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The Lessons Learned From ApplePay

11/12/2014 05:27 GMT | Updated 08/02/2015 10:59 GMT

Every few years, advancements in banking technology significantly disrupt the industry. Credit cards reduced our reliance on cash, online banking paved the way for the decline of the cheque book, and now mobile payments are poised to be the next major turning point: potentially the decline of the plastic credit card as we know it and the arrival of a new virtual card.

The concept of using a mobile device to pay for something isn't new - the likes of Google Wallet and pay-by-phone parking services have gained some consumer traction already, while other services like Zapp are on the horizon. However, with the introduction of ApplePay, we may now have seen the pivotal moment that could presage the decline of plastic credit cards. For many countries where credit cards were never widely adopted in the first place, and the banking structure is not as widely spread as in Europe, ApplePay could enable a quantum leap to a new culture and mindset around payments.

Apple's strength is all about the customer experience and making things as simple and intuitive as possible. It is this ethos which may allow it to succeed. But what lessons could other businesses take from what looks like becoming Apple's latest success story?

Understand your customers

Apple has a huge advantage moving into the payments space: 800 million existing iTunes customer accounts, most of which are associated with a credit card. Apple's loyal fan base is already accustomed to making electronic payments using its technology and, crucially, they have learned to trust them with their payment details. This trust is linked to the power and influence of the brand, which has been built on a combination of innovation, design and all-inclusive marketing. Very few tech companies have a similar grasp on their customers.

But this point was not reached overnight. It can take years of work honing an offer to meet customer demands, build loyalty and even predict what they might want next, in the same way that companies such as Amazon predict what you may like based upon your browsing and order history. Banks call this 'Next Best Action'. For all organisations, regardless of sector, this shows the importance of analysing and understanding what makes consumers tick. In today's socially connected world, there is a wealth of information and behavioural patterns that surrounds every individual - what we call Code Halos - that can be tapped into. By monitoring and analysing this data, businesses can personalise products or services in more meaningful ways and build a strong sense of customer insight, loyalty that can be used as a platform to launch new products and services.

Play to your strengths

Another big advantage for Apple in the mobile payment space is its ability to offer a combined hardware and software solution, enabling it to have total control over the successful and secure integration of the two.

Importantly, ApplePay has been designed to meet online and physical needs in the same seamless way, making it easy and quick for customers to use.

Other companies in the mobile payments market will doubtlessly be looking at how they can adopt similar models, or partner with other organisations to share ecosystems or platforms that can offer similar levels of convenience and ease. But there is a wider lesson here for any organisation: the importance of knowing your unique strengths and building on them.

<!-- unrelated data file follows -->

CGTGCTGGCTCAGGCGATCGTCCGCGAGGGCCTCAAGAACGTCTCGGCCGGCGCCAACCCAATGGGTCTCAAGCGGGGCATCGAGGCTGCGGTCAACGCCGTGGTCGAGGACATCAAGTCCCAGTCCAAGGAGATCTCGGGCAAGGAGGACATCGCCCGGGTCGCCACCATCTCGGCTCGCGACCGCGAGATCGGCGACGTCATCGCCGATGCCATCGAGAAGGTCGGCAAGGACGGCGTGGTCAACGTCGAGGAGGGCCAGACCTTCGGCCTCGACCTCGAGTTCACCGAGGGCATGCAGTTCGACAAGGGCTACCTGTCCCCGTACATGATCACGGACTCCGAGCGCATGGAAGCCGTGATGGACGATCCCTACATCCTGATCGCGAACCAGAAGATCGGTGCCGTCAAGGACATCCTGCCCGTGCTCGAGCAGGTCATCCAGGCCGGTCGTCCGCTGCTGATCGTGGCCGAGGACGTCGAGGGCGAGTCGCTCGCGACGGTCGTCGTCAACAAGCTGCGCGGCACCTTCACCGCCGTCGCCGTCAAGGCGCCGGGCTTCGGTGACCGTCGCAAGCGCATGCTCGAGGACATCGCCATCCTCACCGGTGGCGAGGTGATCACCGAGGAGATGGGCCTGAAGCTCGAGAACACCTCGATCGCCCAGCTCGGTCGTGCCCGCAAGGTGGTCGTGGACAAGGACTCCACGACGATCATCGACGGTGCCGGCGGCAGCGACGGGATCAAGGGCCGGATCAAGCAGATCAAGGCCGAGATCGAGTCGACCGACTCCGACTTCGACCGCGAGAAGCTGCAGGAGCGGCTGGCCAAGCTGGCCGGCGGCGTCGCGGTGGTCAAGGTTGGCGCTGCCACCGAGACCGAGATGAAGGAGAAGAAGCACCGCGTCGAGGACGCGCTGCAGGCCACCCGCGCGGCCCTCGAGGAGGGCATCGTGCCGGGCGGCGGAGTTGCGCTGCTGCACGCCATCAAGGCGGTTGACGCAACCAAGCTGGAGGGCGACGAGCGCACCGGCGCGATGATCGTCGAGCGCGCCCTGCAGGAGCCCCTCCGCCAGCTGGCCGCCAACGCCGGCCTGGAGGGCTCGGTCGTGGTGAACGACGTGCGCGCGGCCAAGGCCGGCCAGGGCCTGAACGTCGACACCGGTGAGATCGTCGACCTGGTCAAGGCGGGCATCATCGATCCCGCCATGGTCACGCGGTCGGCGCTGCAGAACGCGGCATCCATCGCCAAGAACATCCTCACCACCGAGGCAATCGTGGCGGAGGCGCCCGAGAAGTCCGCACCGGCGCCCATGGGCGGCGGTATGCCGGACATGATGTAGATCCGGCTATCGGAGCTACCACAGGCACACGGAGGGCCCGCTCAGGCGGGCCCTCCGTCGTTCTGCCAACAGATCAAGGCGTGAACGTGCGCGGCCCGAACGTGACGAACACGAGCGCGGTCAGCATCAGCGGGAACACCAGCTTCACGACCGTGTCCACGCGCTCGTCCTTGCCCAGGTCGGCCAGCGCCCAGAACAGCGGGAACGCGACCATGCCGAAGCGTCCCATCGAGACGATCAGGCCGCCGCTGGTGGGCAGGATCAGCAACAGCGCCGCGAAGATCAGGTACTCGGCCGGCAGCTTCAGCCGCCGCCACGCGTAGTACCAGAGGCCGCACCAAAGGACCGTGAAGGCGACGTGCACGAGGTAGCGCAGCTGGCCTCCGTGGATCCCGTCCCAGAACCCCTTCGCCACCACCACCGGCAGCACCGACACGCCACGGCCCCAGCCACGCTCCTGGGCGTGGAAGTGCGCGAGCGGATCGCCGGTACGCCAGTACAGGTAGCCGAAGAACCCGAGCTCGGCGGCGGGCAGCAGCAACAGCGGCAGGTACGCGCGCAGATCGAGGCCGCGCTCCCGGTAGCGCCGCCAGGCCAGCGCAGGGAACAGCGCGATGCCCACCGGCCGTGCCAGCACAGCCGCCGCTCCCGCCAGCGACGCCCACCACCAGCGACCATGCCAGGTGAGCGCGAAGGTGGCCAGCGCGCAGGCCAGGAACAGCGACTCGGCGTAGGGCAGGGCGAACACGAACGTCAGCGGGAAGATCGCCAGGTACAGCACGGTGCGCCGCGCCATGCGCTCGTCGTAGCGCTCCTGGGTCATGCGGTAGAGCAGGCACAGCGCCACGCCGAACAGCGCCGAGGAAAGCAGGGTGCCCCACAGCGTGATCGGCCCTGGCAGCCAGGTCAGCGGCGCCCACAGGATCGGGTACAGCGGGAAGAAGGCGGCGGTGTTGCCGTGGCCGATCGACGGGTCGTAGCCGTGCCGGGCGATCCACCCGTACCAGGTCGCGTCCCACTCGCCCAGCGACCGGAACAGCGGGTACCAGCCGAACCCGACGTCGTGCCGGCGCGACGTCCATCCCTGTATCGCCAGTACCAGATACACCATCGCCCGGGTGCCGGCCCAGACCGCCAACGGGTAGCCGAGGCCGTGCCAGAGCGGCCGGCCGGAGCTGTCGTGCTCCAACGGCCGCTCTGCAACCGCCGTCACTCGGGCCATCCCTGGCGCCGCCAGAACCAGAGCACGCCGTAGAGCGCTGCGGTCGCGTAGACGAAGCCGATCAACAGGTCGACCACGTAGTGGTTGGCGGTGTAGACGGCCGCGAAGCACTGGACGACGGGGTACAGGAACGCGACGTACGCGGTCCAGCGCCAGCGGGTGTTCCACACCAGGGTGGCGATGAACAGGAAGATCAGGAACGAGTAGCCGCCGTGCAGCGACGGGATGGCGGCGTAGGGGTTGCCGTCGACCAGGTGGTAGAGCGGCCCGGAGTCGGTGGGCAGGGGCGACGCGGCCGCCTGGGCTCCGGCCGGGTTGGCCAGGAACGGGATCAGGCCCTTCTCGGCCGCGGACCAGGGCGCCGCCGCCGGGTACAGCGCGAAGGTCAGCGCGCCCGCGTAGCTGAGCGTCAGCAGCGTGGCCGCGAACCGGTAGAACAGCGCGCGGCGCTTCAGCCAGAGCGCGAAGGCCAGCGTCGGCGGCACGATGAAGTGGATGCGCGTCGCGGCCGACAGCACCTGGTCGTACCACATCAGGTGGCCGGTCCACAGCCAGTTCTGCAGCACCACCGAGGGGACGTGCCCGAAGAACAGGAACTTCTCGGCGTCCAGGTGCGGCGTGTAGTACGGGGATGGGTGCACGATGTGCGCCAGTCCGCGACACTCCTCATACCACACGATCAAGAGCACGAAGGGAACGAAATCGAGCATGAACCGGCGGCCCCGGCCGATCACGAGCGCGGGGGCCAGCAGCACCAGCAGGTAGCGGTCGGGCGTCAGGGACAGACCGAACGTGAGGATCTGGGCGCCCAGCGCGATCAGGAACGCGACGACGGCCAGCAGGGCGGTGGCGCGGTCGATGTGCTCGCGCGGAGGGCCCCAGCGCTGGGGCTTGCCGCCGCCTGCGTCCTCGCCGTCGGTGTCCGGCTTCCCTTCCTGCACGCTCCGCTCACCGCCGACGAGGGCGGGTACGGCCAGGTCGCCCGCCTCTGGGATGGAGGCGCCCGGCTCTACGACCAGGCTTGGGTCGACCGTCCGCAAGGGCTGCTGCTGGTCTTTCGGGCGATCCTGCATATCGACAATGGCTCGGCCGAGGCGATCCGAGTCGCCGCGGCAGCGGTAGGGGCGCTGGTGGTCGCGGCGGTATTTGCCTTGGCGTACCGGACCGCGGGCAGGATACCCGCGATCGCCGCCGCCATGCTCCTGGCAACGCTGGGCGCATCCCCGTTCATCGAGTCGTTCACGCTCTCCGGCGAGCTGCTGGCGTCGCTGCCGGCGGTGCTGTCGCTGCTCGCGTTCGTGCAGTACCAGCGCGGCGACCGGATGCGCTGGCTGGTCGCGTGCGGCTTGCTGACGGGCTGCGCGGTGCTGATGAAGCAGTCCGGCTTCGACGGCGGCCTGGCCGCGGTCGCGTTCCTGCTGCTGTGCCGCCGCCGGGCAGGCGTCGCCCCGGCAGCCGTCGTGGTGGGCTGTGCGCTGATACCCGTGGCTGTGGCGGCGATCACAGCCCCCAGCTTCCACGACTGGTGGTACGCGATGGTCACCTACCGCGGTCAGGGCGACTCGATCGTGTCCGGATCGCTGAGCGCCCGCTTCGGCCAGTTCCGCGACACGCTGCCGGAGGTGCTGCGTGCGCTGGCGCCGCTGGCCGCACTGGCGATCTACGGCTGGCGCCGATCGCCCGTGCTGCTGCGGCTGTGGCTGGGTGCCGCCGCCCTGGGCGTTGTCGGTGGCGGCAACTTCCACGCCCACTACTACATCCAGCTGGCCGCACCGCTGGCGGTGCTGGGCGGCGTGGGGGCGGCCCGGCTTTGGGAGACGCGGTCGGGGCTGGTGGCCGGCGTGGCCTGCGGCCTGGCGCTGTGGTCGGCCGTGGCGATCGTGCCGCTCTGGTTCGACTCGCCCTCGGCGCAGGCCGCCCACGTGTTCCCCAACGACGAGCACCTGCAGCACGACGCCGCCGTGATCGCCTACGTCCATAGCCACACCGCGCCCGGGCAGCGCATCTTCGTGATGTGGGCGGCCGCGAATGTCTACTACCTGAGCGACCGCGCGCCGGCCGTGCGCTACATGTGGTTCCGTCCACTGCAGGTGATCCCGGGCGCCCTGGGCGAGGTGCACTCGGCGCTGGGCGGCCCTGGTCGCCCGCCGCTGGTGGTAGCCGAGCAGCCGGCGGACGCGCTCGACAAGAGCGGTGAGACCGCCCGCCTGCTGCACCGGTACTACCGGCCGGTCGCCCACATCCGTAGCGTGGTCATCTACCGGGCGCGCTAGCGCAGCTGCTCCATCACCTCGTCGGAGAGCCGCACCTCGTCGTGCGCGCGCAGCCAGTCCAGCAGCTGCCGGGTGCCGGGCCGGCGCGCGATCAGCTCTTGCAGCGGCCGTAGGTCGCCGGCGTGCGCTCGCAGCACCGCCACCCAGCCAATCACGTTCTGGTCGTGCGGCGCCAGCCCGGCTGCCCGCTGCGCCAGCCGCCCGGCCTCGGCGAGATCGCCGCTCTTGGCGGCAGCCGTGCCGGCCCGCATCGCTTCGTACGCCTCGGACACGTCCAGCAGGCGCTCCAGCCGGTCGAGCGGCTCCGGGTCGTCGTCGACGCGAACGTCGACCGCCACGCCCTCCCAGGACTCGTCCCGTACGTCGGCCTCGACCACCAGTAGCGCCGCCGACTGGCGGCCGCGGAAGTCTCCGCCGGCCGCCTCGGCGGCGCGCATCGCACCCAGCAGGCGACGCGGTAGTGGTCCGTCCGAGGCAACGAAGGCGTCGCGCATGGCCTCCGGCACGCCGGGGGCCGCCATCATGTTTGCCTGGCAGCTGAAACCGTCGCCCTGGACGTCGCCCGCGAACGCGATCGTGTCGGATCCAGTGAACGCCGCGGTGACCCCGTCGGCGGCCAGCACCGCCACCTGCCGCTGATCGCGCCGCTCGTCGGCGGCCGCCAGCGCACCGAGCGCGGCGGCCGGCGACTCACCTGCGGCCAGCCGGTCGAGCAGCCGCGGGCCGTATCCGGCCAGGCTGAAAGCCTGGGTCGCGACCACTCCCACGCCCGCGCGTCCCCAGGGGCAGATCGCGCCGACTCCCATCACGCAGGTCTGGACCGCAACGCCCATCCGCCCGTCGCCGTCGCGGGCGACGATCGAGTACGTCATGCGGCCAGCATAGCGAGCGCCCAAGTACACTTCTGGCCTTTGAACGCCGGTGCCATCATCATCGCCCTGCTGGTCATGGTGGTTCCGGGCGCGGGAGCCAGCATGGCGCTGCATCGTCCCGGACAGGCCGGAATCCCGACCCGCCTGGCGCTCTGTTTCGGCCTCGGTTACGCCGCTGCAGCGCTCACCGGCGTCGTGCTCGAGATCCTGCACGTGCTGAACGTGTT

If you haven't already, go mobile first; don't see it as an additional channel.

How we use mobile devices is rapidly evolving. Most businesses will be well aware that mobile is changing how consumers and businesses operate, but not all will be prepared for just how fast the market is being disrupted.

ApplePay potentially gives any retailers or banks who have lagged behind on mobile a very powerful incentive to catch up rapidly, since consumers will assume a smooth mobile experience as the norm. Websites that are not optimised for browsing on a mobile device, online services that are not integrated with their offline equivalents, or apps that deliver a poor user experience are all examples of things that simply will not fly in today's mobile world. In contrast, designing around a mobile first experience is most likely to provide greater benefits.

Never neglect security

In their flurry to innovate and keep up with customer demands, companies need to ensure they have robust security in place, especially when financial information is involved. Another one of ApplePay's trump cards is its security, with a fingerprint ID system and secure element, generating a unique, random number for each transaction.

In a world where even major corporations are subject to hacking and personal data being compromised, it is crucial for any organisation to put significant time and resources into security. Figures have shown that the number of data breaches in 2013 was up 62 per cent from the previous year[1], with more than 552 million identities exposed. Companies that fall victim to attacks take time to rebuild customer trust and confidence.

The wind of change is here

Ultimately, the success and levels of adoption of new payment apps and methods will depend on customer and retailer acceptance. After all, if customers demand mobile payments to run better, retailers will have to follow suit and adapt by running differently to provide an innovative, workable and robust approach. If ApplePay does prove to be successful -and its innovations in product design, security and customer understanding give it a very strong chance, we will look back on this moment as a pivotal, disruptive moment in the retail payments industry, and one that all businesses can learn from.

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